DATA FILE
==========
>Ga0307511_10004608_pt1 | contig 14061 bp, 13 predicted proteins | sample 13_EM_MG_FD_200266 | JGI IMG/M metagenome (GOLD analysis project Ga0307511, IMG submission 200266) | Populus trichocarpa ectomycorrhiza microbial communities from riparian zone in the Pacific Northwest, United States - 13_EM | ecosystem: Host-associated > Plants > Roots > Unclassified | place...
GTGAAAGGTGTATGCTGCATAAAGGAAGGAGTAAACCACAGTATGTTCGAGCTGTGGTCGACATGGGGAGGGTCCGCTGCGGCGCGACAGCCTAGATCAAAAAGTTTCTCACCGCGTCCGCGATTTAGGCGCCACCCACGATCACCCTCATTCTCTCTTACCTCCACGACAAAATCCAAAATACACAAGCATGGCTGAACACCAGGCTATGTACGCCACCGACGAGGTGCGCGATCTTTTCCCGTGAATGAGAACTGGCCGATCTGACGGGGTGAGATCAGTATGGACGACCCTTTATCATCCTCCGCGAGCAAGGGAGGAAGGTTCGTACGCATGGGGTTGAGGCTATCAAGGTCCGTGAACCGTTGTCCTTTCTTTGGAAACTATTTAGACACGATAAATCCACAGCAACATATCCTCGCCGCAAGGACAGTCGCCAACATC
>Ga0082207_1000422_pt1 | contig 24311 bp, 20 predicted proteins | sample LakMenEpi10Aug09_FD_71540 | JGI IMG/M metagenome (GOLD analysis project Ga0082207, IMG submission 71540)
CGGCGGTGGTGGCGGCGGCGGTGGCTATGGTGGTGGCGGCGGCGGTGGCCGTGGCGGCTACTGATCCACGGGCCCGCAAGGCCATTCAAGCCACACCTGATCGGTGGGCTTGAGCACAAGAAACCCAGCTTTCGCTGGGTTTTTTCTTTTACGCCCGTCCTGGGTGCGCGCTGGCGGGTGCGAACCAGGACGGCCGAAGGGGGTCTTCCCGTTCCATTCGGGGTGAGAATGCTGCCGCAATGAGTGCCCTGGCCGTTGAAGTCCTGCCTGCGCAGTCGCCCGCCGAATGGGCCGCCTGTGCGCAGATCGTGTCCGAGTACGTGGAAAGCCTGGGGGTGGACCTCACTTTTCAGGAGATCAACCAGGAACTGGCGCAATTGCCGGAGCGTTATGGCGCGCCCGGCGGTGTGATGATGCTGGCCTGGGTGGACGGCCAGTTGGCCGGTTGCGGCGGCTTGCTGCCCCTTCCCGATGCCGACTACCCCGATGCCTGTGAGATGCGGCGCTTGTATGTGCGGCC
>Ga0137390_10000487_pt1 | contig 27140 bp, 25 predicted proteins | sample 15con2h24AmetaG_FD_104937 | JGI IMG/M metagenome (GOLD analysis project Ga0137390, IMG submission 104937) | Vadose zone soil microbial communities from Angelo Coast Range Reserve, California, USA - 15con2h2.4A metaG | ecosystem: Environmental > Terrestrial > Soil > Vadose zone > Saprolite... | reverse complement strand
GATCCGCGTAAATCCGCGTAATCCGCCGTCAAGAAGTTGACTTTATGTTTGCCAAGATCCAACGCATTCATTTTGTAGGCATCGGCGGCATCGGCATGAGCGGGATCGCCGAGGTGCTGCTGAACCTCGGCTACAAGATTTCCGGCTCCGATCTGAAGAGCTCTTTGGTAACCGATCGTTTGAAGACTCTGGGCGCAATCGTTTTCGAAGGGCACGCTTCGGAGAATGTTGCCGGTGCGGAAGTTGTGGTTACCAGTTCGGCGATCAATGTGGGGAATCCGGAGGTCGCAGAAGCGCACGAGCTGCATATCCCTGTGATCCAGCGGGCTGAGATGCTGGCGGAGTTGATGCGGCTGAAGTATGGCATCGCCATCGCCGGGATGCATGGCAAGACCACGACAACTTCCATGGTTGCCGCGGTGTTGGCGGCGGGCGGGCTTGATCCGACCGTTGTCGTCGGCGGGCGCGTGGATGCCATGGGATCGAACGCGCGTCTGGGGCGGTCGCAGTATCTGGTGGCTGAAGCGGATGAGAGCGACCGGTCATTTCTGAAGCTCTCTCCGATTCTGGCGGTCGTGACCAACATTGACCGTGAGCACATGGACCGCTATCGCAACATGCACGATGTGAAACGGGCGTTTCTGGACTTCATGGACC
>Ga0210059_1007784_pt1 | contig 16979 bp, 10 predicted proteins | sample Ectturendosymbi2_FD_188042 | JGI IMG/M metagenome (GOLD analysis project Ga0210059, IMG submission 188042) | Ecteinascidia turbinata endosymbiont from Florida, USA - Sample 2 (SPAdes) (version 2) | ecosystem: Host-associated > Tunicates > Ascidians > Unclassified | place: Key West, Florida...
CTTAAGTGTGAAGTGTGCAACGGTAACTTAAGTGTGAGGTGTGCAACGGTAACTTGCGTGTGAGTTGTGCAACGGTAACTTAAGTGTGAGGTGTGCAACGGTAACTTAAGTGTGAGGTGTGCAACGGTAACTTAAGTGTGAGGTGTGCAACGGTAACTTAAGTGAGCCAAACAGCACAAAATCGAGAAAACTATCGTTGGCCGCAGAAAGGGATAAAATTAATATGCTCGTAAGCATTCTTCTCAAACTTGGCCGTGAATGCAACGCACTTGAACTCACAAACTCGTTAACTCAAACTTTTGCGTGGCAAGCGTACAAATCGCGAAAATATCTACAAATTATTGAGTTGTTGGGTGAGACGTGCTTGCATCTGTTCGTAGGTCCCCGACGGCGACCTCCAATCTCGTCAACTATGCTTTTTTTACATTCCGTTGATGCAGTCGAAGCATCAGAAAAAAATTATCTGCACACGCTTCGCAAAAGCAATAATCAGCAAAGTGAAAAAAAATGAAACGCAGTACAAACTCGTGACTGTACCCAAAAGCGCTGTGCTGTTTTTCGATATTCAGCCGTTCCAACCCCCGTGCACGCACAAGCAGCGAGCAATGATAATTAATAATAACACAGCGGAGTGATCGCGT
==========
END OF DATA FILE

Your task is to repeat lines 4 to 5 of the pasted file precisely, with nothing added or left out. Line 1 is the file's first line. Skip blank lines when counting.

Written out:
CGGCGGTGGTGGCGGCGGCGGTGGCTATGGTGGTGGCGGCGGCGGTGGCCGTGGCGGCTACTGATCCACGGGCCCGCAAGGCCATTCAAGCCACACCTGATCGGTGGGCTTGAGCACAAGAAACCCAGCTTTCGCTGGGTTTTTTCTTTTACGCCCGTCCTGGGTGCGCGCTGGCGGGTGCGAACCAGGACGGCCGAAGGGGGTCTTCCCGTTCCATTCGGGGTGAGAATGCTGCCGCAATGAGTGCCCTGGCCGTTGAAGTCCTGCCTGCGCAGTCGCCCGCCGAATGGGCCGCCTGTGCGCAGATCGTGTCCGAGTACGTGGAAAGCCTGGGGGTGGACCTCACTTTTCAGGAGATCAACCAGGAACTGGCGCAATTGCCGGAGCGTTATGGCGCGCCCGGCGGTGTGATGATGCTGGCCTGGGTGGACGGCCAGTTGGCCGGTTGCGGCGGCTTGCTGCCCCTTCCCGATGCCGACTACCCCGATGCCTGTGAGATGCGGCGCTTGTATGTGCGGCC
>Ga0137390_10000487_pt1 | contig 27140 bp, 25 predicted proteins | sample 15con2h24AmetaG_FD_104937 | JGI IMG/M metagenome (GOLD analysis project Ga0137390, IMG submission 104937) | Vadose zone soil microbial communities from Angelo Coast Range Reserve, California, USA - 15con2h2.4A metaG | ecosystem: Environmental > Terrestrial > Soil > Vadose zone > Saprolite... | reverse complement strand